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We are very saddened to have to report the death of BUBA DRAMMEH earlier this month (November 2012). We had phoned him to inform him that we were sendin him some money
from the sales of some batiks. He received the call in hospital explaining that he had been in an accident on his bicycle. Later, he was transferred from
the small hospital to the Royal Victoria Teaching Hospital in Banjul to deal with internal injuries. Two weeks later we learned that he had died.
Buba is a talented batik artist from The Gambia. We admired his work on our first visit to The Gambia in 1997 and during subsequent visits have become friends. His batiks have been incorporated in the design for the CD "Mansalou", featuring the kora playing and singing of Jali Sherrifo Konteh. (follow this link for details of the CD). These and other CDs are available from Compound Sounds.
Buba Drammeh was born at Nuimi Nemakunku village, in the Upper Nuimi district on North Bank. His father's name was Saikou Ba Drammeh and he was a hunter. He died very early but Buba has been told that he was a hunter of crocodiles and other creatures. His mother's name is Jankang Nass, now married again and living in Nuimi Lamin where Buba now lives with his wife, five children, adopted nephew and other family members.There is a large and very productive vegetable garden there which is run as a co-operative by all the hard-working women. Their vegetables are renowned and lorries come from Senegal as well as various places in The Gambia to buy the vegetables.
He attended Bakalary primary school in the Upper Niumi district and then Berending Secondary Technical school. He then decided to learn to do batik as an occupation. His uncles, Lamin Anta Jarju and Pa Ousman Jarju taught him.
Buba used to have a stall in Bakau, near the Katchikally crocodile pool, which is how we first met him, but the people he rented it from wanted the space so he returned to live in his own North Bank village of Nuimi Lamin and set up a workshop under a mango tree there. With the money we have been able to send him from the sales of these batiks and t-shirts, Buba was able to buy land and start building his own compound. It was a gradual process as the everyday needs of his family had to come first, but when he could afford it he bought another bag of cement. He planned where everything would go and planted trees in appropriate places. These had to be well protected from the various wild animals who like eating fresh green shoots!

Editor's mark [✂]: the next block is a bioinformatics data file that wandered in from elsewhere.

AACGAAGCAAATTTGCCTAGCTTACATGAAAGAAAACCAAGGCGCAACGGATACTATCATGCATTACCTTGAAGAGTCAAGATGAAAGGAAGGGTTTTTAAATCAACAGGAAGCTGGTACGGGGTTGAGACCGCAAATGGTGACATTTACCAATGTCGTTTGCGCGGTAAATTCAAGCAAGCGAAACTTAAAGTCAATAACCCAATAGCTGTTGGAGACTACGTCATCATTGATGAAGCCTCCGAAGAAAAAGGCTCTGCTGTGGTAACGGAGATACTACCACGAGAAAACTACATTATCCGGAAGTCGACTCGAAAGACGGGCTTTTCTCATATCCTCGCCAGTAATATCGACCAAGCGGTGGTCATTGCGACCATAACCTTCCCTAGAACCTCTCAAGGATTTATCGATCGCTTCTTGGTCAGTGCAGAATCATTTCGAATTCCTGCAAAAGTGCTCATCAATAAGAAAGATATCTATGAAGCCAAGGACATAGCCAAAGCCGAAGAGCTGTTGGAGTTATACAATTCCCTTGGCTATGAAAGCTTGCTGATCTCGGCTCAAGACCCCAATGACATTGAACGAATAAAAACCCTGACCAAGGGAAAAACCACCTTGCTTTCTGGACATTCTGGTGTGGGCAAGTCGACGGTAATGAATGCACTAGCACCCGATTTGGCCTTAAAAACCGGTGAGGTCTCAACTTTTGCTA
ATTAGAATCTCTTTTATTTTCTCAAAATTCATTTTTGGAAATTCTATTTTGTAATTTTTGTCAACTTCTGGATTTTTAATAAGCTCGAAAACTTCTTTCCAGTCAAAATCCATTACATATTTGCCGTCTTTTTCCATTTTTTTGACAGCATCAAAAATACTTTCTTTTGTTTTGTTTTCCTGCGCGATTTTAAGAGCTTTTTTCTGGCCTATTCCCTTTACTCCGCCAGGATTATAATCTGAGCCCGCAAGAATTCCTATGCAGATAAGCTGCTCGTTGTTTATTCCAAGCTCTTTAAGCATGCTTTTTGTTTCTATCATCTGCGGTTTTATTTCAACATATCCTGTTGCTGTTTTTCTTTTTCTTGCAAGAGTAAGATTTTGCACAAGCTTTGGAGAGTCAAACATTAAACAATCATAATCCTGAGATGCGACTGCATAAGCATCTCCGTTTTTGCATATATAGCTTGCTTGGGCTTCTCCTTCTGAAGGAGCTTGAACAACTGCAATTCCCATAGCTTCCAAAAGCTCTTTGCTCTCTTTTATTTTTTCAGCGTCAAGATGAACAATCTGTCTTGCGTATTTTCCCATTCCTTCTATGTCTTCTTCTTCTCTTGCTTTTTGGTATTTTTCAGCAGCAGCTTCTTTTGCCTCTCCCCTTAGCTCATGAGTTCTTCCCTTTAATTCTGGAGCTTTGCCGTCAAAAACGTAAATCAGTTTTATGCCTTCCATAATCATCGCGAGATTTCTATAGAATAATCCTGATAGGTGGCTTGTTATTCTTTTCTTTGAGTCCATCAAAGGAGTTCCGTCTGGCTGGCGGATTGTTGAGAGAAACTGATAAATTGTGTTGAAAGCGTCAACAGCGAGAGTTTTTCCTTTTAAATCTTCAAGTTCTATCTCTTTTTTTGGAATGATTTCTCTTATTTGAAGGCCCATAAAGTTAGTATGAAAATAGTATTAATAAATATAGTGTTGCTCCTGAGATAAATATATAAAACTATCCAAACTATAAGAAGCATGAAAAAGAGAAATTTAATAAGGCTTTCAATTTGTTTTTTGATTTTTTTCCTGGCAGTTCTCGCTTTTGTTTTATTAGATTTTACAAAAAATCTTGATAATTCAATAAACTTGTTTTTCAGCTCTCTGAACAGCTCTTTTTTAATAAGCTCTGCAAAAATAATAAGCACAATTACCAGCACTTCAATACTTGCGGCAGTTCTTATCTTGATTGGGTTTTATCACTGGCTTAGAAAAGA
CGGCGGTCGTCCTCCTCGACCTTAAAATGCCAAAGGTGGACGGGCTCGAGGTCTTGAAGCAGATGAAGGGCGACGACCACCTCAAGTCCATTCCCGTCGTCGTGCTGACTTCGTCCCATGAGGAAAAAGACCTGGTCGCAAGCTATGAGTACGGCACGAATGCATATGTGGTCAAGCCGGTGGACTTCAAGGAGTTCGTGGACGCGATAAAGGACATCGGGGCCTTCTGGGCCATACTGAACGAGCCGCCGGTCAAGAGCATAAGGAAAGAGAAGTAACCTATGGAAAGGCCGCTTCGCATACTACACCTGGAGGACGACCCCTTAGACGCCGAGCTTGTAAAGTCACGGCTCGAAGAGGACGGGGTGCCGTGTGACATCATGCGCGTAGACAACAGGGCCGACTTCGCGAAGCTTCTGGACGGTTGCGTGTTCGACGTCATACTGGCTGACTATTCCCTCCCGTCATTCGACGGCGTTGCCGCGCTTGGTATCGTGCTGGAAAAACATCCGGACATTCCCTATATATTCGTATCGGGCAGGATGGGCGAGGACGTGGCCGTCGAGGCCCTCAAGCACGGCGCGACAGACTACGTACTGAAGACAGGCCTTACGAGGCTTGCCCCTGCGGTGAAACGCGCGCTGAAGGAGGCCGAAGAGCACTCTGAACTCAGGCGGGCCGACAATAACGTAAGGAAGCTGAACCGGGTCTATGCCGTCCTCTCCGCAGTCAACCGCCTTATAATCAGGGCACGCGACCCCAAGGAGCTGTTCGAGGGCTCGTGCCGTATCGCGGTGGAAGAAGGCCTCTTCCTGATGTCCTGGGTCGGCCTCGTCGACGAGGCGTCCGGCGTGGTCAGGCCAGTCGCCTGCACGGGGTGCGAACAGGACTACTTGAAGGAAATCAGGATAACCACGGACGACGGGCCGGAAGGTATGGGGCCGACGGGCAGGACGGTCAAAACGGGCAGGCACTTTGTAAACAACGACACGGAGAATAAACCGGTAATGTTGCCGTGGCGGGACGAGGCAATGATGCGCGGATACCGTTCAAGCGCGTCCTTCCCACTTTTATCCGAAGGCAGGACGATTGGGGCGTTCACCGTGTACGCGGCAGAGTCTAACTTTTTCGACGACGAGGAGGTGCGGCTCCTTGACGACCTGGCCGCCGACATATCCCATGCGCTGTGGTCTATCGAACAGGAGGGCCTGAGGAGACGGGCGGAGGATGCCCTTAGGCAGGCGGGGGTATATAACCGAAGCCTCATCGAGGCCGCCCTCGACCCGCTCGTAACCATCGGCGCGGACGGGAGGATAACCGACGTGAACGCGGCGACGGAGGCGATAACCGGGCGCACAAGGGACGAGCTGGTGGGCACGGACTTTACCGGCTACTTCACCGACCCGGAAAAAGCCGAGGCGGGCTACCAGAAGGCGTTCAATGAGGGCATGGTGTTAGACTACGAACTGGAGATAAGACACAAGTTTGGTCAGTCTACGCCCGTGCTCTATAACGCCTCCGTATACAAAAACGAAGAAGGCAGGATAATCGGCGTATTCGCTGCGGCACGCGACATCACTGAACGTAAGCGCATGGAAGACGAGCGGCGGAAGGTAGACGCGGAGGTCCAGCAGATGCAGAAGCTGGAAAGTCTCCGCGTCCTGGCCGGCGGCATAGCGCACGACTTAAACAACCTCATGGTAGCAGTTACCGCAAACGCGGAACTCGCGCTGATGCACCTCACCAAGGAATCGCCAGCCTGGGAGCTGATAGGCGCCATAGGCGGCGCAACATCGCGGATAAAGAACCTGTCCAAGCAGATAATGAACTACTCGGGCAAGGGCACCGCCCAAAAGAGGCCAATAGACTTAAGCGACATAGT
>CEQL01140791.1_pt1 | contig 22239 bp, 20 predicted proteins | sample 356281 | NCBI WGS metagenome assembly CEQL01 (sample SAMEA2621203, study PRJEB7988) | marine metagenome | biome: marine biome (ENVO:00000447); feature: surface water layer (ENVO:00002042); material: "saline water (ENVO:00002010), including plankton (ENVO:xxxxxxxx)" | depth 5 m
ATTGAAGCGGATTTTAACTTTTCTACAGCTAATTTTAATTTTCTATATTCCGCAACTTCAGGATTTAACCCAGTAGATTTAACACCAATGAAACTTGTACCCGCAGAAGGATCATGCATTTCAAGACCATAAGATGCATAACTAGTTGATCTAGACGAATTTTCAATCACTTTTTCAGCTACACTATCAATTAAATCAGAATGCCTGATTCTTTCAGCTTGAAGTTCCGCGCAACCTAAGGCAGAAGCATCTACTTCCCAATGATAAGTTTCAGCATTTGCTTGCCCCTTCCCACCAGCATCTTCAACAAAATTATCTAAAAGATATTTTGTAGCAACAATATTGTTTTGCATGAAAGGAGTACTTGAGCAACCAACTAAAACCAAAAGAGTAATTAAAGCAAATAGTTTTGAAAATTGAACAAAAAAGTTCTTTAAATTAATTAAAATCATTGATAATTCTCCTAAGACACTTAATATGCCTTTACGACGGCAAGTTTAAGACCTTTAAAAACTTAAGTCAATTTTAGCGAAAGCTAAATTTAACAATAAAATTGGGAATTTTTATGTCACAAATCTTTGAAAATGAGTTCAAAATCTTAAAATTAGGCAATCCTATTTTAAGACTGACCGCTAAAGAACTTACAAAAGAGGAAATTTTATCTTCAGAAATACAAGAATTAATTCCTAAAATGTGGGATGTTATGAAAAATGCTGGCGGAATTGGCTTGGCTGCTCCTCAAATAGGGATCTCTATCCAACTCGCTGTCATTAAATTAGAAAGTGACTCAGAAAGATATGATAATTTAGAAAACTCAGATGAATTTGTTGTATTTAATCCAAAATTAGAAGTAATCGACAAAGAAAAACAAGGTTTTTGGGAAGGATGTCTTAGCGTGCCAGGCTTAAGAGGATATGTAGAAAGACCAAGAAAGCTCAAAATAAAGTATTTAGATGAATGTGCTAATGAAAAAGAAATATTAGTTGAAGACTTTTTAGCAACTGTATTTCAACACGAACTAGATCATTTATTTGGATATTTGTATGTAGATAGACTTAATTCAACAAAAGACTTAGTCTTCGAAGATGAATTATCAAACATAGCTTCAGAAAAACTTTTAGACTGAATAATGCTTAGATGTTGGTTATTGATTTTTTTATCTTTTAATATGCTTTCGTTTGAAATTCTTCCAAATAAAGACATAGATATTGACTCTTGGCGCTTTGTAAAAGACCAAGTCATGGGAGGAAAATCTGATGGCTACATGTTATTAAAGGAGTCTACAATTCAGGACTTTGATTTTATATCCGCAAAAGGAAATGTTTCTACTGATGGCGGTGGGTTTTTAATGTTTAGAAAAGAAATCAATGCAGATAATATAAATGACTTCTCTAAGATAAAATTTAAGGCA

Gradually the walls round his compound were completed and a temporary gate put in place. His workshop was near to the road and occasionally tourists would stop on their way to Juffreh and might buy a batik. He used the space within the walls to plant cassava and a few other vegetables, so although building was progressing slowly he was at least able to provide some food for his family.
Buba had also been teaching in the local school and the head had been very pleased with his ability to teach crafts to the pupils but because he was not a qualified teacher, and could not afford to train, he eventually had to leave.
So in 1996 Buba decided to go back to his "own occupation of arts", and as he says "embarked on feeding my family. Everything depends on this batik, that's what I am doing. It is a hand to mouth existence because you have a lot of families that depend on you and there is very little. That is the main problem. Whatever you have that is what you eat. It depends on every day you work, whatsoever you have, that is what you will eat."
However, he now has a job in a Children's Centre in Juffreh, the village of Kunta Kinteh fame, and en route to James Island of slave trade infamy. It is a popular tourist destination and large numbers of children hanging around can be a distraction. So an NGO set up a Children's Centre. The children either go to school in the morning or the afternoon and the rest of the time they are free and go to the Centre, where Buba supervises craft activities with the morning or afternoon group. It is a few miles from his home and he is employed six days a week and although the wages are small he has now been able to build a mud brick house within the compound walls and move in with his family and stop paying rent. He and the whole village are still very poor however, and any batik sales are very welcome.
Tina wrote an article about Buba which was published in the magazine "Fabrications". (Issue 40, 2006, ISSN 1467 8772).
We reproduce the article here:-